Two entrepreneurs are planning for their most successful year yet after winning a pitching competition at De Montfort University.
Seetal Kaur and Aaminah Patel of Forward Culture impressed the judges of the NatWest and De Montfort University Leicester (DMU) Pitch Contest, organised as the culmination of a series of online and in-person sessions to support start-up businesses.
Part of the prize was the chance to have a series of mentoring and coaching sessions with DMU business lecturers Andrew Nicholson and Alexandra Morgan. They also win networking and connection opportunities through NatWest Business Builder.
Their vision is of a community interest company that helps South Asian women and girls aged 15-25 navigate the issues and challenges of growing up in two cultures, as well as take pride in their heritage, through events, blogging and arts.
Seetal said: “Being a South Asian woman living in Britain there’s that pressure sometimes to hide your cultural identity, or you can be in this place where you’re living in two cultures – being one person with family and another with friends. Our work tackles that and helps give people a space to express themselves and to gain confidence in their identity.”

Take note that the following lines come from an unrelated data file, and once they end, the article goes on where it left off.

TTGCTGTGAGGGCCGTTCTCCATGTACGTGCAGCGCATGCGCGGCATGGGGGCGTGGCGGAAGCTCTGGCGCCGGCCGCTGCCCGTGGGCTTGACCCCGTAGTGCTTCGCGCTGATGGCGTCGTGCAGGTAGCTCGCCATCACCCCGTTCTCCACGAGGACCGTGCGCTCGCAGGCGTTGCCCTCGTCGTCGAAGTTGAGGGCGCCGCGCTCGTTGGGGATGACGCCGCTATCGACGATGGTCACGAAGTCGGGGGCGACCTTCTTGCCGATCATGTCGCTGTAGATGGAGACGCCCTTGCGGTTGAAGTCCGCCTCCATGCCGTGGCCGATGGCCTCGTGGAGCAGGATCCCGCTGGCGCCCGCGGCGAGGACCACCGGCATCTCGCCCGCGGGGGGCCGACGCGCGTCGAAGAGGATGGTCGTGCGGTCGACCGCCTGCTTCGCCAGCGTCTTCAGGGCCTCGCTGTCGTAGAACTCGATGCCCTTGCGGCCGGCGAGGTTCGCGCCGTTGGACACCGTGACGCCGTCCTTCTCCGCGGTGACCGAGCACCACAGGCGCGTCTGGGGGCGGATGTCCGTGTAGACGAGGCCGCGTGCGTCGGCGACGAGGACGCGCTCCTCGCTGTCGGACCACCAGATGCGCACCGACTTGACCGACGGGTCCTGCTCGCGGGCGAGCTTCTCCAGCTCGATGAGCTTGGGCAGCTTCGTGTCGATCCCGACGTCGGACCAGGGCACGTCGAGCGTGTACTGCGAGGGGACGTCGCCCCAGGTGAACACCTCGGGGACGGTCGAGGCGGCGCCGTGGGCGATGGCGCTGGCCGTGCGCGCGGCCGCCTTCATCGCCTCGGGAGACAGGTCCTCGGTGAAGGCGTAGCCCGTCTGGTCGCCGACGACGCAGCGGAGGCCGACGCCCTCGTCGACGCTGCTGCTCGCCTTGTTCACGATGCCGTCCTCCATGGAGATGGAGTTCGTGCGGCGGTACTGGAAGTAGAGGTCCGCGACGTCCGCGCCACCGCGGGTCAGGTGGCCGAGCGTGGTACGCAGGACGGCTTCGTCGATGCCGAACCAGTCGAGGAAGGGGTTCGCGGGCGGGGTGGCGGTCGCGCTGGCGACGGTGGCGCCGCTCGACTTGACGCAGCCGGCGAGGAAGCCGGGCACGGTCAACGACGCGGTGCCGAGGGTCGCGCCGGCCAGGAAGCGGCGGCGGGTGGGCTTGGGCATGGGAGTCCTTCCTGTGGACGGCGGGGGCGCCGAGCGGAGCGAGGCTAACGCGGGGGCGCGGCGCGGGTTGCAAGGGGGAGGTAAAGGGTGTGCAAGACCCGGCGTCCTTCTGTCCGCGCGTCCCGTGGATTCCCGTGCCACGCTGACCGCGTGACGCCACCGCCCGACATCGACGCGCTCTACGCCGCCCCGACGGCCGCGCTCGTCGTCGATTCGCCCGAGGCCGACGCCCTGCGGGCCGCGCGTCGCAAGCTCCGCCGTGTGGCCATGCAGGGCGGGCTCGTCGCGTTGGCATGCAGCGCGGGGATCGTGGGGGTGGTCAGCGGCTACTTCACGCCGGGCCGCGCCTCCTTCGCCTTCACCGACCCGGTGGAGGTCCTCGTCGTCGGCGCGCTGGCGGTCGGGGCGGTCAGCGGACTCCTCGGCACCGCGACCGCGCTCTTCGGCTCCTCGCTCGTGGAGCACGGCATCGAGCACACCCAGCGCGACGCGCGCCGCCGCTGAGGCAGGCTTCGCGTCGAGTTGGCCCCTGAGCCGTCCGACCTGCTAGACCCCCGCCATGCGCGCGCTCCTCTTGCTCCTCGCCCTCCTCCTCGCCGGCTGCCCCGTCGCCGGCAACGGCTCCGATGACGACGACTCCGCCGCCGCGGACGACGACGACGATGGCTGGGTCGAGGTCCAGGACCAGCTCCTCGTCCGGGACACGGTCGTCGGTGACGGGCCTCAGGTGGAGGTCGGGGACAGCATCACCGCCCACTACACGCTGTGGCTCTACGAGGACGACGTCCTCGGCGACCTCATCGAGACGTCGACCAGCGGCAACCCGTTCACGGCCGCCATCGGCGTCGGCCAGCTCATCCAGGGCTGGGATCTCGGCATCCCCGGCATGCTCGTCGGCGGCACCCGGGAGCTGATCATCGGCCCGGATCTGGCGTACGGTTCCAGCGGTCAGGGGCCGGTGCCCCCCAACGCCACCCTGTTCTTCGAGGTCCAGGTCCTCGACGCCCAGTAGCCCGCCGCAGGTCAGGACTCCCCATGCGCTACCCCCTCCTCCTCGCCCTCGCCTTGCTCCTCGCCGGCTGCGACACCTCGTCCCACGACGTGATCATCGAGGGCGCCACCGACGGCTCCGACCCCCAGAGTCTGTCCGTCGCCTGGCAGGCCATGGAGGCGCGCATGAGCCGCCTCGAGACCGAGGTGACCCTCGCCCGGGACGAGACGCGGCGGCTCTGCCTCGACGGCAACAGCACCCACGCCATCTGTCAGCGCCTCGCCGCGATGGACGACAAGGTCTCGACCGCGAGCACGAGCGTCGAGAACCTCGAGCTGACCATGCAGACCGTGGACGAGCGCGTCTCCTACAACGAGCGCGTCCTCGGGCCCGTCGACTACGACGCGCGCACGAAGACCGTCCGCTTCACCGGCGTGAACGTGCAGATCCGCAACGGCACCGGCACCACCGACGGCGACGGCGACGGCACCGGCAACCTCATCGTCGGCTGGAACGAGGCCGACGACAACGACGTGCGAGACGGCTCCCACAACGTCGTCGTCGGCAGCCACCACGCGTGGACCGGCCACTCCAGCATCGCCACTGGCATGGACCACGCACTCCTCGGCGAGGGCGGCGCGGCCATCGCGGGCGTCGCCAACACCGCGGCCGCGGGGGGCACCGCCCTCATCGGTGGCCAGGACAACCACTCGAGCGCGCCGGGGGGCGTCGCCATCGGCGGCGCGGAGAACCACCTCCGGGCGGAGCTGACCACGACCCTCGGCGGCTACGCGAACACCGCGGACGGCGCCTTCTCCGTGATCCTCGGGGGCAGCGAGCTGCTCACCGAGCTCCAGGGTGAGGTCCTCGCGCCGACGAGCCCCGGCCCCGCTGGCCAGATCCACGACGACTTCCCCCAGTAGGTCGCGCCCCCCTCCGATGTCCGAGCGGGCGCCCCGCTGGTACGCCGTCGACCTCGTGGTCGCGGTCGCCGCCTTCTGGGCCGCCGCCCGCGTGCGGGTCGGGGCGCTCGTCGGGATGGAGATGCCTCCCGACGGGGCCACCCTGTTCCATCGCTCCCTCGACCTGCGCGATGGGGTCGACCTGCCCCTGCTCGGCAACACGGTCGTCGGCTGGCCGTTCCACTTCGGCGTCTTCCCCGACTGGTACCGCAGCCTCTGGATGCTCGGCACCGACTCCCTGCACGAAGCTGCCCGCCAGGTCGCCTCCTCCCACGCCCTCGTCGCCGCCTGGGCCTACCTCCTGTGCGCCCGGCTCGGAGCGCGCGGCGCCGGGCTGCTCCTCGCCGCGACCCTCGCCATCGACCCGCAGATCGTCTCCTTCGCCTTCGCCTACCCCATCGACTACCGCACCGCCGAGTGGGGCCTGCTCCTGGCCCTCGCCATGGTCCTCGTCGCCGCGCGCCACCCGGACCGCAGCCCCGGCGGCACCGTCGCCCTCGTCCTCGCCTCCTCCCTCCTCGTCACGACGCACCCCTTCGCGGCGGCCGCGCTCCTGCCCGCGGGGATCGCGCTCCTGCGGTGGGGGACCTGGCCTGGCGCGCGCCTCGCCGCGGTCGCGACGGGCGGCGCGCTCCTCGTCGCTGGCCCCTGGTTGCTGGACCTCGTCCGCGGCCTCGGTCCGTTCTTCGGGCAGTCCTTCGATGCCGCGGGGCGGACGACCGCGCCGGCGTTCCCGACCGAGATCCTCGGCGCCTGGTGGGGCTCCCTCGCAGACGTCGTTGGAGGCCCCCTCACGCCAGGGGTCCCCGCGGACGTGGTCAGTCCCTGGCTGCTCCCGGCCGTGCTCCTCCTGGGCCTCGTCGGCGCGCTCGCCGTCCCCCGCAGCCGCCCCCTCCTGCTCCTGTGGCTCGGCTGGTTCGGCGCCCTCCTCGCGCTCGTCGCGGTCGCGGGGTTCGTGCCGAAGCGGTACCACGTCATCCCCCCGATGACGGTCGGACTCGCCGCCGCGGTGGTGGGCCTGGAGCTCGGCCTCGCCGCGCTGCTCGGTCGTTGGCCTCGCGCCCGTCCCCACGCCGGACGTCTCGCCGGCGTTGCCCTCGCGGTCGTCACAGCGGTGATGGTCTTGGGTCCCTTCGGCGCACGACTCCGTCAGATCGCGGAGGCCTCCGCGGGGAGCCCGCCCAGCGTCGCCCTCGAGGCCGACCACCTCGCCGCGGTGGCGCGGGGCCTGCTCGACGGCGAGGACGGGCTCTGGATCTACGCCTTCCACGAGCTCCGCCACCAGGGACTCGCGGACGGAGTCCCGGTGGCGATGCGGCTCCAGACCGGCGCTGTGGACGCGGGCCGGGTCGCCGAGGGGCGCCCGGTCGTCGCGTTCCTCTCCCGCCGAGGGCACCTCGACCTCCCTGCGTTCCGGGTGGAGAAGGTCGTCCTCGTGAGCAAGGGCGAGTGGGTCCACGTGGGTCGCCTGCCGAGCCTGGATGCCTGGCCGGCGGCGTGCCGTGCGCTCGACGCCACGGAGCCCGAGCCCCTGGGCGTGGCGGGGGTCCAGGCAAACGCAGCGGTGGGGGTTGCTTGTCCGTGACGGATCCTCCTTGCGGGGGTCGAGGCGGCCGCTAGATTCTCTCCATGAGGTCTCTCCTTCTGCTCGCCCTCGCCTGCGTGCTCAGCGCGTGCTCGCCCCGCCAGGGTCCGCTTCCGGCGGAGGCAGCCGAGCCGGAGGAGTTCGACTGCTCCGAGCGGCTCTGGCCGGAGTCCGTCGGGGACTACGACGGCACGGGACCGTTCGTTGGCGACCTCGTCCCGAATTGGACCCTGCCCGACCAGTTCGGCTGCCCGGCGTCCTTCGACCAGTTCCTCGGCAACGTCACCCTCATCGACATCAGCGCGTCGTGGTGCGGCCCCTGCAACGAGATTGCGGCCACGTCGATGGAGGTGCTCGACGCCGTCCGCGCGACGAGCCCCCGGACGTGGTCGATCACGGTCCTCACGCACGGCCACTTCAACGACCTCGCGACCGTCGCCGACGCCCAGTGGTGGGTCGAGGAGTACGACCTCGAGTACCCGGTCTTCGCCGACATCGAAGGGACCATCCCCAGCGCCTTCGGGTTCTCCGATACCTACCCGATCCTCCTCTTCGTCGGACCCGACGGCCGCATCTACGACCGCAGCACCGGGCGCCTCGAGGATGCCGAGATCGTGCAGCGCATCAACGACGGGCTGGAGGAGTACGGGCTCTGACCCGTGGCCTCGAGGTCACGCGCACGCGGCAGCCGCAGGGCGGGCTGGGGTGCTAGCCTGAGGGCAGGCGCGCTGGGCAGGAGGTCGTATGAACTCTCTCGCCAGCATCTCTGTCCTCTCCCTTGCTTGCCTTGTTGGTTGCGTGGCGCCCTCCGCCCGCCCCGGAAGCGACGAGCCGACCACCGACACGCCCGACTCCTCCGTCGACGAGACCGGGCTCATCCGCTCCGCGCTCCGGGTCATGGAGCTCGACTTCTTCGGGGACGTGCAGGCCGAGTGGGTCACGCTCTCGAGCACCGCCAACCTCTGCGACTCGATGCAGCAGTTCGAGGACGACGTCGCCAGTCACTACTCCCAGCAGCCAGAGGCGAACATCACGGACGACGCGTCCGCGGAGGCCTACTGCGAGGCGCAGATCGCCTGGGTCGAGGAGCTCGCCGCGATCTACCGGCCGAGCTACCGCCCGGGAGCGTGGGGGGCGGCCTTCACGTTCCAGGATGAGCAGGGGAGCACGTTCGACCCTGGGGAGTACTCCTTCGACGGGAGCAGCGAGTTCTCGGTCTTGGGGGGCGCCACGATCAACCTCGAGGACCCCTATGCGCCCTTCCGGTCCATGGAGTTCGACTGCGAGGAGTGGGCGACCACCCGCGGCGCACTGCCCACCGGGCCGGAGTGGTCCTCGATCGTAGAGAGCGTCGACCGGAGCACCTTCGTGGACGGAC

Forward Culture began life as Two Brown Girls, a blog and on social media, building up a loyal following and leading to speaking invites for Aaminah and Seetal, including one in New York from New Jersy City University and connecting with SAYA (South Asian Youth Action).
That inspired them to set up more face-to-face events and run a pilot project in London, quickly followed by a sell-out event for more than 200 people at Leicester’s Phoenix Cinema.
At the moment they juggle running Forward Culture with their day jobs – Seetal as a relationship manager for Arts Council England and a dancer, and Aaminah as a postgraduate student and Arabic teacher.
Seetal said: “It has been a passion project for both of us and we really want to take it to the next level. We had already prepared for a previous opportunity when we found out about the NatWest event and so while we were a bit nervous, we knew we had a strong pitch and were confident in what we wanted to say.”
Thanks to the coaching and mentoring, they have been able to bring a more strategic focus to their plans for the next year.
Seetal said: “We have had one session with each of them so far but it’s been really amazing. It’s really opened our minds and made us think differently about the business and what direction we can take.
“Having this extra time to focus on the business has been so helpful. We are researching our customers and thinking about our business plan and creating our vision so that we can grow.”
Meanwhile they are hosting events as part of An Indian Summer festival, which is being held online this year because of coronavirus. The ‘Brown Women Talk’ series had more than 400 people sign up for both events.